All surgical procedures are performed by San Francisco's Neurosurgery team: Paul S. Larson, MD, PhD, Chief of Neurosurgery and Director for the Center for Advanced Neurosurgical Operative Procedures at the SFVAMC and Associate Professor of Neurological Surgery at UCSF; Daniel Lim, MD, Neurosurgeon at the SFVAMC and Assistant Professor and Director of Restorative Neurosurgery at UCSF; and Philip A. Starr, MD, PhD, Neurosurgeon at the SFVAMC and UCSF.  All are internationally recognized experts in the neurosurgical treatment of movement disorders and employ advanced neurophysiological localization techniques, including microelectrode recording, for all surgical procedures. [Back to Top]

Deep Brain Stimulation (DBS)

Chronic high-frequency electrical stimulation of deep brain structures involved in motor control is a means of functionally altering the activity of these structures without producing a permanent, destructive lesion. This is accomplished by implantation of a stimulating lead into the brain structure of interest; the lead is connected by an extension wire to a programmable impulse generator, implanted below the clavicle. The stimulation parameters are programmable using non-invasive radio-telemetry.  Thalamic DBS, in which the stimulating electrode is implanted into the ventral intermediate nucleus of the thalamus, is approved by the U.S. Food and Drug Administration for the treatment of medically refractory essential tremor and tremor associated with Parkinson's disease. The use of deep brain stimulation at other sites, such as the globus pallidus and subthalamic nucleus, is being investigated as a treatment for all cardinal signs of Parkinson's disease. The Center is actively involved in research protocols studying the efficacy and safety of these techniques.  The UCSF/SFVA Center is one of the world's most experienced DBS centers. [Back to Top]

Botulinum Toxin (Botox)

The San Francisco Veterans Affairs Medical Center has a Botulinum Toxin clinic that is a part of the Parkinson’s Disease, Research, Education and Clinical Care center (PADRECC).  It specializes in providing therapeutic botulinum toxin injections for:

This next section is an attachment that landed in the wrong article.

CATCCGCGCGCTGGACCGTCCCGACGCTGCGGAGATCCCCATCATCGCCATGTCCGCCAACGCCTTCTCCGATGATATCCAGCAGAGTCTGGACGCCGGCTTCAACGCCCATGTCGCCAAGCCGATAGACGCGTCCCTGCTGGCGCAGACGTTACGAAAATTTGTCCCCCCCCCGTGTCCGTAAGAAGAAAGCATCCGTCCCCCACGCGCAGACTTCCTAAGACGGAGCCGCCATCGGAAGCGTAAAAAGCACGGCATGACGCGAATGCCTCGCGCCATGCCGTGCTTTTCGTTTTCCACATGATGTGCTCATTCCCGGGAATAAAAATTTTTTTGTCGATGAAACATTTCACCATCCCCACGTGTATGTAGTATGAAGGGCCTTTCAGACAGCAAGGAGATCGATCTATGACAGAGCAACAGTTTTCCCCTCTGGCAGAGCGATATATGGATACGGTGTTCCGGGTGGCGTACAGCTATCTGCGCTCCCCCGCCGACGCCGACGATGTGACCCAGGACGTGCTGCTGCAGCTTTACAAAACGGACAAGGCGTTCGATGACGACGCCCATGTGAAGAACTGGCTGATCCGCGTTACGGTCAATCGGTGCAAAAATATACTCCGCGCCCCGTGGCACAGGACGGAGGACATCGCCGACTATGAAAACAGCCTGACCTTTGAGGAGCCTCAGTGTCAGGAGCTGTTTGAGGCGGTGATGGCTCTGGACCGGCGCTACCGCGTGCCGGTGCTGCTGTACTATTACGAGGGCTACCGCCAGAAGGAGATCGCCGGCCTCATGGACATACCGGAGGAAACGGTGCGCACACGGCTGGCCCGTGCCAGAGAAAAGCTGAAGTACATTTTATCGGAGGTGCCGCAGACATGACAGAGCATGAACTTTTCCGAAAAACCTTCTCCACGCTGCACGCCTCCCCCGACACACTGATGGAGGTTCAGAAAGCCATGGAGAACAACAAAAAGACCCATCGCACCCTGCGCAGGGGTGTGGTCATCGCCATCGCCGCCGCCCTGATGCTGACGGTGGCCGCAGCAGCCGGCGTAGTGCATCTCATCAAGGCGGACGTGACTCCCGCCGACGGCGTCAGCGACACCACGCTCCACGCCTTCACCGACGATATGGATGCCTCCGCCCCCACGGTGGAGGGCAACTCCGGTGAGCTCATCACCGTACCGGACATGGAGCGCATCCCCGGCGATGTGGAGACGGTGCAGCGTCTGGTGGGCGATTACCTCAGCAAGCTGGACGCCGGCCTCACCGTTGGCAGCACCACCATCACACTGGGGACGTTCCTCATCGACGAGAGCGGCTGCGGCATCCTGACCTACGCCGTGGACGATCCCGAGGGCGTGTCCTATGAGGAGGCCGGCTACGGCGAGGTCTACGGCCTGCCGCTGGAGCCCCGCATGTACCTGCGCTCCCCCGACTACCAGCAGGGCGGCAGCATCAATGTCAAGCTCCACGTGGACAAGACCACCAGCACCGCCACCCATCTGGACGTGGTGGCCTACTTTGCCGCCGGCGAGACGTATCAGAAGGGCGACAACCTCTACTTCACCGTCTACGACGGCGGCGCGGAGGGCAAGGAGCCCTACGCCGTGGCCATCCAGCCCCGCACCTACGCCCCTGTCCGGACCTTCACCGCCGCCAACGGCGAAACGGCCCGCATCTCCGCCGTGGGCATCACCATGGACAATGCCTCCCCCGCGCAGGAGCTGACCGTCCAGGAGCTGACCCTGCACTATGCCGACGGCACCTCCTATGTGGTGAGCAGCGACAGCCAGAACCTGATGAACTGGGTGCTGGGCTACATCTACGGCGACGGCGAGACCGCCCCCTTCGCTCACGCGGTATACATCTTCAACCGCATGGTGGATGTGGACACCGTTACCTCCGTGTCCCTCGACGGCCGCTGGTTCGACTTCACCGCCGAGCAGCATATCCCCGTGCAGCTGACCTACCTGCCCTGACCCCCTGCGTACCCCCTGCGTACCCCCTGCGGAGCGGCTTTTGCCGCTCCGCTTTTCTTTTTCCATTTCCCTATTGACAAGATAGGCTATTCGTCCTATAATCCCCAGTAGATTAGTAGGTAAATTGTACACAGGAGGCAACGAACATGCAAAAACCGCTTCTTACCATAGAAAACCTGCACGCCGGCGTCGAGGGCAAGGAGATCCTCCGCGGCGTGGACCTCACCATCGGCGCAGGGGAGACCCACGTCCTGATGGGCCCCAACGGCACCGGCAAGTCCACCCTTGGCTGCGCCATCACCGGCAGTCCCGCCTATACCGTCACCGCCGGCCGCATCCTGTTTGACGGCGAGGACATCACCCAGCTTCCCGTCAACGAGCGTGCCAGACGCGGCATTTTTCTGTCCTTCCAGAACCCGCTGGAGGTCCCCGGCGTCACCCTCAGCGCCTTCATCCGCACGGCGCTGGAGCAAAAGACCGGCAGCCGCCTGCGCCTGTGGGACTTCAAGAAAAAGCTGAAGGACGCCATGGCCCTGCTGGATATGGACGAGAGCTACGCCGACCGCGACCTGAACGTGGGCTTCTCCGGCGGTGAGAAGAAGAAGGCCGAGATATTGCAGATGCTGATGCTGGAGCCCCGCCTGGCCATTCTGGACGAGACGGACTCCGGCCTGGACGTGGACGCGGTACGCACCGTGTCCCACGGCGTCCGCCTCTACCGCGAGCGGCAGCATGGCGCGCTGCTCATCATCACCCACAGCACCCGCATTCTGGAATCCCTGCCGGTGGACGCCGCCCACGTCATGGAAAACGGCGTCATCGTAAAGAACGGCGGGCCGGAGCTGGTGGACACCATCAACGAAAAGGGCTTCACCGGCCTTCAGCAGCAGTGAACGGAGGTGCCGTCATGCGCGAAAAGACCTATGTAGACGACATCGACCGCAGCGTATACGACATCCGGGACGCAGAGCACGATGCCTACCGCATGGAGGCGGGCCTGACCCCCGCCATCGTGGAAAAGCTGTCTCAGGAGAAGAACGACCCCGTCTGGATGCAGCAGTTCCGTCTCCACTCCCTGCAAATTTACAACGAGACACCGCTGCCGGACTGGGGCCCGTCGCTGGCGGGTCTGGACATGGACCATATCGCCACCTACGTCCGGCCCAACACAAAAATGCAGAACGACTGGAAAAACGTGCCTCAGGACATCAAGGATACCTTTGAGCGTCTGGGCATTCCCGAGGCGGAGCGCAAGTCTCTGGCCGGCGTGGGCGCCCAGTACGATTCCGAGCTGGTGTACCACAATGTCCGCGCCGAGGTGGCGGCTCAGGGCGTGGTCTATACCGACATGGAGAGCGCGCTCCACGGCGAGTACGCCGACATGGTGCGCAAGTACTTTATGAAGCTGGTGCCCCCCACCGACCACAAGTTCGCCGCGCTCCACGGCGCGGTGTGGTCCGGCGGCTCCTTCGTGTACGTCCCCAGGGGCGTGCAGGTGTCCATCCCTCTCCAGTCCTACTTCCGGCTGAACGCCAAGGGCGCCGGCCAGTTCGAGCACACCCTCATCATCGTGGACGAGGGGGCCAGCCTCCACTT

• Cervical dystonia (spasmodic torticollis)
  • Cranial dystonia
  • Focal limb dystonia (writer’s cramp)
  • Drooling (sialorrhea)
  • Spasticity due to stroke, multiple sclerosis, or other conditions

Our experts are fellowship trained and utilize state-of-the-art techniques, including EMG guidance and electrical stimulation, to specifically target the appropriate muscles for injection. [Back to Top]

Parkinson’s Disease Symptom Management Clinic

Advanced-stage PD patients often gain little to no benefit from medication adjustments. In fact, medications are more frequently withdrawn due to their side effects. Families often have feelings of abandonment for care and support in the final stages of care for patient with Parkinson's disease. With this in mind, the SFVA developed a new interdisciplinary clinic for advanced disease patients with the goal of improving the family's sense of support for this difficult phase of disease. Patients are seen in conjunction with their families or care team. The two hour visits start with an intake of key issues solicited by either the nurses, a social worker or chaplain. Patient and family goals are explored and a plan of care is made together incorporating recommendations from all involved parties. [Back to Top]